Letter from the Publisher
“O God, who dost manifest Thy almighty power chiefly in showing mercy and pity…” The collect of the 10th Sunday after Pentecost so reveals the essential quality of divine fortitude. By excellence—and more than in other aspects of creation—God shows His Fortitude by endowing His creature with freedom and telling them them: “Increase and multiply, and fill the earth, and subdue it” (Gen. 1:27). Adam and Eve and all their children could be faithful to the Lord, but they could also revolt against Him. God, because of “His almighty power,” allows Himself to expose His work, and His honor, to the danger of their freedom.
After men had initially refused to obey God and had stood up against His strength, God took a second risk. He decided to send His Son. Humanly speaking, how much fortitude must it have taken for Christ to step into this world, into all the falsehood, the brutal cruelty, and the disgraceful narrowness of our existence? Christ was not blindsided by naive daydreams, nor biased by the pride of modern man, nor tempted by the tactics of politicians. On the contrary, He came into the world, not to repay guile with guile or blow with blow. He came in the vulnerability of selfless and unprotected perfection.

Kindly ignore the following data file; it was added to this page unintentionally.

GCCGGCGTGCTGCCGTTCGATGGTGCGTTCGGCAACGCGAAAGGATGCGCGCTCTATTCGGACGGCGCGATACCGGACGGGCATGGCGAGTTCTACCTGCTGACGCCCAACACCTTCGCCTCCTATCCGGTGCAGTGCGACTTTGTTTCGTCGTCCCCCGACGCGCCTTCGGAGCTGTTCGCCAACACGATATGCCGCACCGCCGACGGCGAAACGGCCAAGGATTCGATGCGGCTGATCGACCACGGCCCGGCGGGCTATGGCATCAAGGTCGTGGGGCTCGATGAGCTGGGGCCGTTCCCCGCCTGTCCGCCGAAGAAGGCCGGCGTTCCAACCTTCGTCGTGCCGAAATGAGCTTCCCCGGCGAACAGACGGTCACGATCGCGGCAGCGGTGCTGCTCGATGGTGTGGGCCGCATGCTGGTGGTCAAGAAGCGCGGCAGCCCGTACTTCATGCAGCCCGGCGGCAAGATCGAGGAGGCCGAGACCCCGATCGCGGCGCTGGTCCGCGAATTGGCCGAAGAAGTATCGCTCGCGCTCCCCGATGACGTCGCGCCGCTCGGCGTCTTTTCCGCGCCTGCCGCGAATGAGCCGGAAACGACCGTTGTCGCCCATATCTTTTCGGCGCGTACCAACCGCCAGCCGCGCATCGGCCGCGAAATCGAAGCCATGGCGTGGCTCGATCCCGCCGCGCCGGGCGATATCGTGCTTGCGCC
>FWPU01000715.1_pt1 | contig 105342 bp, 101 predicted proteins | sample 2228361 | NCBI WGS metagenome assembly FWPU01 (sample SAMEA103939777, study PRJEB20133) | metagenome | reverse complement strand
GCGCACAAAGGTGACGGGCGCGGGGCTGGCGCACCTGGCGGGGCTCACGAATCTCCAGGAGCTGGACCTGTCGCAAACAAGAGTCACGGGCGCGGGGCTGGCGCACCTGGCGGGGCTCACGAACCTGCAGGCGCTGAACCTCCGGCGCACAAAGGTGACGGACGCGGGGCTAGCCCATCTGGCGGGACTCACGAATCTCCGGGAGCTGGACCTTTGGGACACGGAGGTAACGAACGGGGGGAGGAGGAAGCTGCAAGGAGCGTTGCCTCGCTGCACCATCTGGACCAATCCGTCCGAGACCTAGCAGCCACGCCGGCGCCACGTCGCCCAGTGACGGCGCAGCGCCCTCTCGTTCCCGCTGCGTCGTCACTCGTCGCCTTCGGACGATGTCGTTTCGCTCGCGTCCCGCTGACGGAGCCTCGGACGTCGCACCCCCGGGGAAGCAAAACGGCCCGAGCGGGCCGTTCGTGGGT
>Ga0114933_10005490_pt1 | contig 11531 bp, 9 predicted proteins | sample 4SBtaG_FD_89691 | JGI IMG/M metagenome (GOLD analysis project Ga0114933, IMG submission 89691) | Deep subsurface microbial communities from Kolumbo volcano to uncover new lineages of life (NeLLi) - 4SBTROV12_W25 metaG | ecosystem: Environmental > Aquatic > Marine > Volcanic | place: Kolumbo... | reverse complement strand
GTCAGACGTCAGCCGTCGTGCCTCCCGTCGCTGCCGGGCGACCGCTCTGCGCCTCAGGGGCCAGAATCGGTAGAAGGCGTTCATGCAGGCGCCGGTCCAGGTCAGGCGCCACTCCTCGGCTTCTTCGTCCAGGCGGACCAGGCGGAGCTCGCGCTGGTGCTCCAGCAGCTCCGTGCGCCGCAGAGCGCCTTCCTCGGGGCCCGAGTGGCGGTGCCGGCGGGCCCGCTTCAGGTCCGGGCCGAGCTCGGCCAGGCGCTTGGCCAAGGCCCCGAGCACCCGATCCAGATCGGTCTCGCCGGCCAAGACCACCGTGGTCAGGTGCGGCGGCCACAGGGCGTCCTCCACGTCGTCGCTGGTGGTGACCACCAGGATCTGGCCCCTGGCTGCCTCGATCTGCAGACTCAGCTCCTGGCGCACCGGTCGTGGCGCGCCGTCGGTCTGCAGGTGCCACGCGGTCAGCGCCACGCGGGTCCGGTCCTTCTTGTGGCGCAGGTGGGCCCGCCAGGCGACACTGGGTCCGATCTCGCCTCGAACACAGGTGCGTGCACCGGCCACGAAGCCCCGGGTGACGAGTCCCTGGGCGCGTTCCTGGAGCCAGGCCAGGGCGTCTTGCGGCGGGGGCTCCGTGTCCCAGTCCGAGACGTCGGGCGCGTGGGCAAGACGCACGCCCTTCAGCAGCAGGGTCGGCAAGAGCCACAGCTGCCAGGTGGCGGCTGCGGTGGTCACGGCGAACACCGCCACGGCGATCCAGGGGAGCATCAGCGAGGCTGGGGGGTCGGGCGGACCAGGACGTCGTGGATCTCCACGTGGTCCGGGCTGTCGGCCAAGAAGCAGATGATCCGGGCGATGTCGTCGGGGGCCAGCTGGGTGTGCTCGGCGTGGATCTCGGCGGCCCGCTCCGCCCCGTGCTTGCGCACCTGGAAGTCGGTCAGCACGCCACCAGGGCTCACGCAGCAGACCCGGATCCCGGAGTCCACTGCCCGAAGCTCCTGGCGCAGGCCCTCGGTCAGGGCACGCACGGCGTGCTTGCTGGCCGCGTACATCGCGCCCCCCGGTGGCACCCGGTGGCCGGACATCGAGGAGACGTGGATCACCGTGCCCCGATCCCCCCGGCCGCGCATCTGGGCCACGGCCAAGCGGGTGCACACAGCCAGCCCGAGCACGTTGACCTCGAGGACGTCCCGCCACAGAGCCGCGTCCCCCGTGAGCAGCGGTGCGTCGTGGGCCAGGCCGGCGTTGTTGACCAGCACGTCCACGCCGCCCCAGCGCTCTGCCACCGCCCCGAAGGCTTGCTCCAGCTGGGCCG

Let us compare His fortitude with our weaknesses. Jesus faced all the situations of His life courageously. He accepted a simple and unspectacular duty of state, along the violence and crookedness that men inflicted upon Him. We, however, shield ourselves by all manner of means. Christ accepted what the progression of events brought upon Him, for this was the will of the Father. We do not accept the world as it is, but tend choose what pleases us and to refuse what displeases. We know how to conform in the face of contradiction, how to go around difficulties, how to catch our advantages, and how to find the easy way.
May the contributions in this issue of The Angelus enlighten us on the virtue of Fortitude and instill in us the noble wish to follow His example. He was strong and became man, not to please Himself, not to accomplish something simply spectacular, not to find temporary fulfillment in a noble cause, but for our redemption and for our sake. He manifested his selfless, humble, and patient fortitude, that we might gain the courage to be real Christians.
Fr. Jürgen Wegner